user85022 February 2016

std::sort with personal class returns segmentation fault

I have a small problem with std::sort.

When I try to sort an allocated array of objects using the override of the "<" function with std::sort, I get a segmentation fault.

You can see the problem here below in a toy example: In my class point, I allocate an array of personal objects key (especially I allocate the memory for an array v). Its elements are initialized, and then I try to sort this array.

With small sizes (for the array v and the array to sort), I get no error, and valgrind returns none. For big sizes, I get a segmentation fault, and valgrind outputs a lot of errors I don't understand.

Could you help me?


using namespace std;
#include <stdlib.h>
#include <iostream>
#include <algorithm>
class key
    public :
        int size;
        double *v, f;

        key() {}
        key(const key & k)
            size = k.size;
            f = k.f;
            v = (double*)malloc(size*sizeof(double));
            for(int i=0;i<size;i++)
        bool operator<(const key& other) const
            return f<other.f;
        void init(int s)
            size = s;
            v    = (double*)malloc(size*sizeof(double));
            for(int i=0;i<size;i++)
class point
    public :
        key *k;

        point() {}
        point(int param1, int param2)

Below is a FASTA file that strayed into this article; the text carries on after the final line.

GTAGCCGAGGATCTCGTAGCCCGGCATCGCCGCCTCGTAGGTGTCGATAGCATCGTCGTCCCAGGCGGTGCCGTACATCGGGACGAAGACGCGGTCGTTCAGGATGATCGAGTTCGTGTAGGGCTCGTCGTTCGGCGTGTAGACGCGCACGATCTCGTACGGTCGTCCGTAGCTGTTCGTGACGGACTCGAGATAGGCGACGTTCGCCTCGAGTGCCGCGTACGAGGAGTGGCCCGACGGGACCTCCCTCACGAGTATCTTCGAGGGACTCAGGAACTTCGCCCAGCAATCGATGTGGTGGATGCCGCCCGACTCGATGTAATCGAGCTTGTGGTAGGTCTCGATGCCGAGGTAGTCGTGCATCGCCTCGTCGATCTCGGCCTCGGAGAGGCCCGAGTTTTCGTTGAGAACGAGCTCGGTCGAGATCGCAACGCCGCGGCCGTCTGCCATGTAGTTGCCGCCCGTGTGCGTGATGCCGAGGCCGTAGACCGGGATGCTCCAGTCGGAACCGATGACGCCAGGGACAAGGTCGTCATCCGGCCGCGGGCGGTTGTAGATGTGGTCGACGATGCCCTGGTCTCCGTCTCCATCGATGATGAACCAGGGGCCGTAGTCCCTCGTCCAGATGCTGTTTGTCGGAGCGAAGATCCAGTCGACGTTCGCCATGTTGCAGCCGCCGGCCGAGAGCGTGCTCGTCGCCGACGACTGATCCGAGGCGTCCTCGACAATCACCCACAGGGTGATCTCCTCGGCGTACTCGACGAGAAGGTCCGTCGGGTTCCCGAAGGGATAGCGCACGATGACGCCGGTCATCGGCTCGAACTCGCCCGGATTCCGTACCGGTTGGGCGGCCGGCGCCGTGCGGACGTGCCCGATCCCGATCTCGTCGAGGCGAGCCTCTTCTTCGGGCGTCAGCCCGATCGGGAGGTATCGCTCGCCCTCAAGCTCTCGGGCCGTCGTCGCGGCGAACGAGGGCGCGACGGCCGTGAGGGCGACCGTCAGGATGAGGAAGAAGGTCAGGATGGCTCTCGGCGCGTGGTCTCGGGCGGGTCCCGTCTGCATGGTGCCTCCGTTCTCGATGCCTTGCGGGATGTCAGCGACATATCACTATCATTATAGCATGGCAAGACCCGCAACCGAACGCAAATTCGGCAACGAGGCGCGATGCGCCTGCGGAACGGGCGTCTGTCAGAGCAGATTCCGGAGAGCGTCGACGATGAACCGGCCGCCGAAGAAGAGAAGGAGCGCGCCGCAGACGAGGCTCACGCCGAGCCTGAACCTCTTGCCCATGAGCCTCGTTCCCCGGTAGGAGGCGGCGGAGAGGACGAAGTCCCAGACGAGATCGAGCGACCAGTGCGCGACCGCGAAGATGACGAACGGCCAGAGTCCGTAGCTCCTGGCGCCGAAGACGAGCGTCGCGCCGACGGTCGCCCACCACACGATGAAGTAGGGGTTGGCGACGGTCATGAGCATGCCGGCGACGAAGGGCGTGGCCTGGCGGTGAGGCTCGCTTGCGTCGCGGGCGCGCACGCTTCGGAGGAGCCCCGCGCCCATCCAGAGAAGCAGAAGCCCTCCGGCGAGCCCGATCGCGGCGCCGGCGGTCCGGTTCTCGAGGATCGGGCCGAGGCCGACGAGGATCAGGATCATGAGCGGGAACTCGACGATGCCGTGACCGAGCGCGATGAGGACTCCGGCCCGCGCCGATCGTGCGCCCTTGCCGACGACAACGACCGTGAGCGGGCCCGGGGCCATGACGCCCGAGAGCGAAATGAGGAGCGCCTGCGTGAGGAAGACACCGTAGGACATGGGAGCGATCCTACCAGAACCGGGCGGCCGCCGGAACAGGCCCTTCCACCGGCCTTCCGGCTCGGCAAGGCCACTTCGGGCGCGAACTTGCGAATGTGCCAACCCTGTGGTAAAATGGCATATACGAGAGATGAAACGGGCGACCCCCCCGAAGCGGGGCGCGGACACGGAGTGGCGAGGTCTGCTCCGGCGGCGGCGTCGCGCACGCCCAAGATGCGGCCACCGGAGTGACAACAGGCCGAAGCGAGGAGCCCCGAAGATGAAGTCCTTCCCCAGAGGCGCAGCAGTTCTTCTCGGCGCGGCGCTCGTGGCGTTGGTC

k = (key*)malloc(param1*sizeof(key));
            for(int i=0;i<param1;i++)

int main(int argc, char **argv)


vsoftco February 2016

Your classes need a copy constructor (or a move constructor) and a custom assignment operator because they manage raw pointers (resources). Otherwise when std::sort performs assignments of your point or key objects, the corresponding objects' data is not deep copied, but only the pointers are copied. Your destructor then ends up freeing the memory for pointers that point to the same memory address, which results in undefined behaviour (you'll often get a segfault on Linux/Unix). Also, remove those malloc/frees and replace them by new[]/delete[]. Or better, use standard containers like std::vector.

Note that some compilers can catch this issues at compile time. For example, gcc with -Weffc++ spits out an warning:

warning: struct Foo has pointer data members [-Weffc++] but does not override Foo(const Foo&)

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Asked in February 2016
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